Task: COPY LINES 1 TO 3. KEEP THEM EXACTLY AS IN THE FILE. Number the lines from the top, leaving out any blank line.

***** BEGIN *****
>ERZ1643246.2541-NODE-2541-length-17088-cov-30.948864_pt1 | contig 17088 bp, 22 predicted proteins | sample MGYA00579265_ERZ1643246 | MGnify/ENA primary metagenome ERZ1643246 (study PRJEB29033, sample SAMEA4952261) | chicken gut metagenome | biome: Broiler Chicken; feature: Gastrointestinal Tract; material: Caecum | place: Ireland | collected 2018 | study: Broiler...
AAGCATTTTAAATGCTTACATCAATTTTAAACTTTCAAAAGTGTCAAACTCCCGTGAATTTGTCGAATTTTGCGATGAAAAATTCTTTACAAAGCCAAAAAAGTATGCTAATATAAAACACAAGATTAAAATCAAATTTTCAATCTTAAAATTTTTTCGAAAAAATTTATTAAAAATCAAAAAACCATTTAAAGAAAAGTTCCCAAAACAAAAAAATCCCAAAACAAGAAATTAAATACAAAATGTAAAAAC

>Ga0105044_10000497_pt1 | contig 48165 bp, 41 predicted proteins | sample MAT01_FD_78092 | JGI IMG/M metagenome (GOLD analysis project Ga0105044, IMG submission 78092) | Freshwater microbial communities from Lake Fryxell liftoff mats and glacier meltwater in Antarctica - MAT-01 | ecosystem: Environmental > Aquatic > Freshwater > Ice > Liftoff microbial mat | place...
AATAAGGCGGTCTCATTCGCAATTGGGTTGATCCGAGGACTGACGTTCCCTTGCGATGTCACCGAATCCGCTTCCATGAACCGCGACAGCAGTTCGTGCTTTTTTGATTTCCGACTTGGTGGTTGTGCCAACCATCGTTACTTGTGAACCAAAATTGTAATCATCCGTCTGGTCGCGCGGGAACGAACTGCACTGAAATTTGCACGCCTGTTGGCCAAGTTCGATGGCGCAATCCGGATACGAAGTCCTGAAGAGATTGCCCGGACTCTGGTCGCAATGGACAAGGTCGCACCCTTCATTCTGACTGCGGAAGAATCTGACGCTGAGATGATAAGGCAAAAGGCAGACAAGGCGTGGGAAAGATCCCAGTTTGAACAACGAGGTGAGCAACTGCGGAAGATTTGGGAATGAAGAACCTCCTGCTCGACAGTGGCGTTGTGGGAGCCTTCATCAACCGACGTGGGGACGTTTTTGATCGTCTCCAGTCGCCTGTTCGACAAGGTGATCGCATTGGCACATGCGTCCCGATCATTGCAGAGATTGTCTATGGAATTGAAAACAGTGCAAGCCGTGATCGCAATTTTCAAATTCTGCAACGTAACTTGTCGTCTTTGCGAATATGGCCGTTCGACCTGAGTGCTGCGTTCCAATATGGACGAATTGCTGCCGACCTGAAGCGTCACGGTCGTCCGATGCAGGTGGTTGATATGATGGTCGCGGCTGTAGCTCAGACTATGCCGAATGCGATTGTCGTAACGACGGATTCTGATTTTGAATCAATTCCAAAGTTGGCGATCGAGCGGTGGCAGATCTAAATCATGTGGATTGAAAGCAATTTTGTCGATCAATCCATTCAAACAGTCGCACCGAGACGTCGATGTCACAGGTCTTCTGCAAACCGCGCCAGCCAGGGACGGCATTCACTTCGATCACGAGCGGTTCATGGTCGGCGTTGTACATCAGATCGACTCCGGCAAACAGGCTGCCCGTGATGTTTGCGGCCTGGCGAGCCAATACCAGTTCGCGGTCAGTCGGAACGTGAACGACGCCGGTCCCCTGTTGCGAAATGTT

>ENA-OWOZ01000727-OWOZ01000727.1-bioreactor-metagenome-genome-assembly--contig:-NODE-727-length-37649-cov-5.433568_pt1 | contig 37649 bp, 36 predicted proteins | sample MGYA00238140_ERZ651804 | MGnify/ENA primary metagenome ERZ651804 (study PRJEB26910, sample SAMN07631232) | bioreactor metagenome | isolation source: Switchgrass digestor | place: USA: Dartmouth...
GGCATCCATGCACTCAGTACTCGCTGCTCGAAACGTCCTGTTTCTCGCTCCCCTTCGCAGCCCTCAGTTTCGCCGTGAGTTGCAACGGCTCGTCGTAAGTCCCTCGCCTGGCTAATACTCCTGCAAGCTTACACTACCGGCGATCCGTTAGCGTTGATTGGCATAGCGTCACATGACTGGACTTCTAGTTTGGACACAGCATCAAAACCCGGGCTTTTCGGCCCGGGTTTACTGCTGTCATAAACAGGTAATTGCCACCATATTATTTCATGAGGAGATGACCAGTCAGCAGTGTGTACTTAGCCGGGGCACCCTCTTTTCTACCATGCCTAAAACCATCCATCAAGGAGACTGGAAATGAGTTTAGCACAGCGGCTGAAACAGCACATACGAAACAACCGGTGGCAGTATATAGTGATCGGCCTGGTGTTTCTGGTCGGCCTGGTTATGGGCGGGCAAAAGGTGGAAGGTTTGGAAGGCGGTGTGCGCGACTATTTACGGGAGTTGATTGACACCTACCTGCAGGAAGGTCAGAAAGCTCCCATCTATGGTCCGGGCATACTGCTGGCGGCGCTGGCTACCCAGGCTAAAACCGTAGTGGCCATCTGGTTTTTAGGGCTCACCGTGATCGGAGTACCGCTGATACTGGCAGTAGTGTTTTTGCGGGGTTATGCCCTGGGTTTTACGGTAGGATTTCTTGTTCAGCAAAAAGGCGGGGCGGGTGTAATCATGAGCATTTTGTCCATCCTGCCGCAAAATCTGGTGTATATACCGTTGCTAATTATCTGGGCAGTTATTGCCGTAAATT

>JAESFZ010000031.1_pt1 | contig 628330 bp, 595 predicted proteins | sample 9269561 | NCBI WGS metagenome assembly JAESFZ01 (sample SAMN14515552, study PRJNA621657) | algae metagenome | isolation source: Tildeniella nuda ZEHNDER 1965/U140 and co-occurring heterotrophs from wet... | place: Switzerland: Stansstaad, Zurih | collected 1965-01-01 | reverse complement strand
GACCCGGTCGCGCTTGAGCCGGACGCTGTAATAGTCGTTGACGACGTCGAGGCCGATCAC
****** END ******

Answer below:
>ERZ1643246.2541-NODE-2541-length-17088-cov-30.948864_pt1 | contig 17088 bp, 22 predicted proteins | sample MGYA00579265_ERZ1643246 | MGnify/ENA primary metagenome ERZ1643246 (study PRJEB29033, sample SAMEA4952261) | chicken gut metagenome | biome: Broiler Chicken; feature: Gastrointestinal Tract; material: Caecum | place: Ireland | collected 2018 | study: Broiler...
AAGCATTTTAAATGCTTACATCAATTTTAAACTTTCAAAAGTGTCAAACTCCCGTGAATTTGTCGAATTTTGCGATGAAAAATTCTTTACAAAGCCAAAAAAGTATGCTAATATAAAACACAAGATTAAAATCAAATTTTCAATCTTAAAATTTTTTCGAAAAAATTTATTAAAAATCAAAAAACCATTTAAAGAAAAGTTCCCAAAACAAAAAAATCCCAAAACAAGAAATTAAATACAAAATGTAAAAAC

>Ga0105044_10000497_pt1 | contig 48165 bp, 41 predicted proteins | sample MAT01_FD_78092 | JGI IMG/M metagenome (GOLD analysis project Ga0105044, IMG submission 78092) | Freshwater microbial communities from Lake Fryxell liftoff mats and glacier meltwater in Antarctica - MAT-01 | ecosystem: Environmental > Aquatic > Freshwater > Ice > Liftoff microbial mat | place...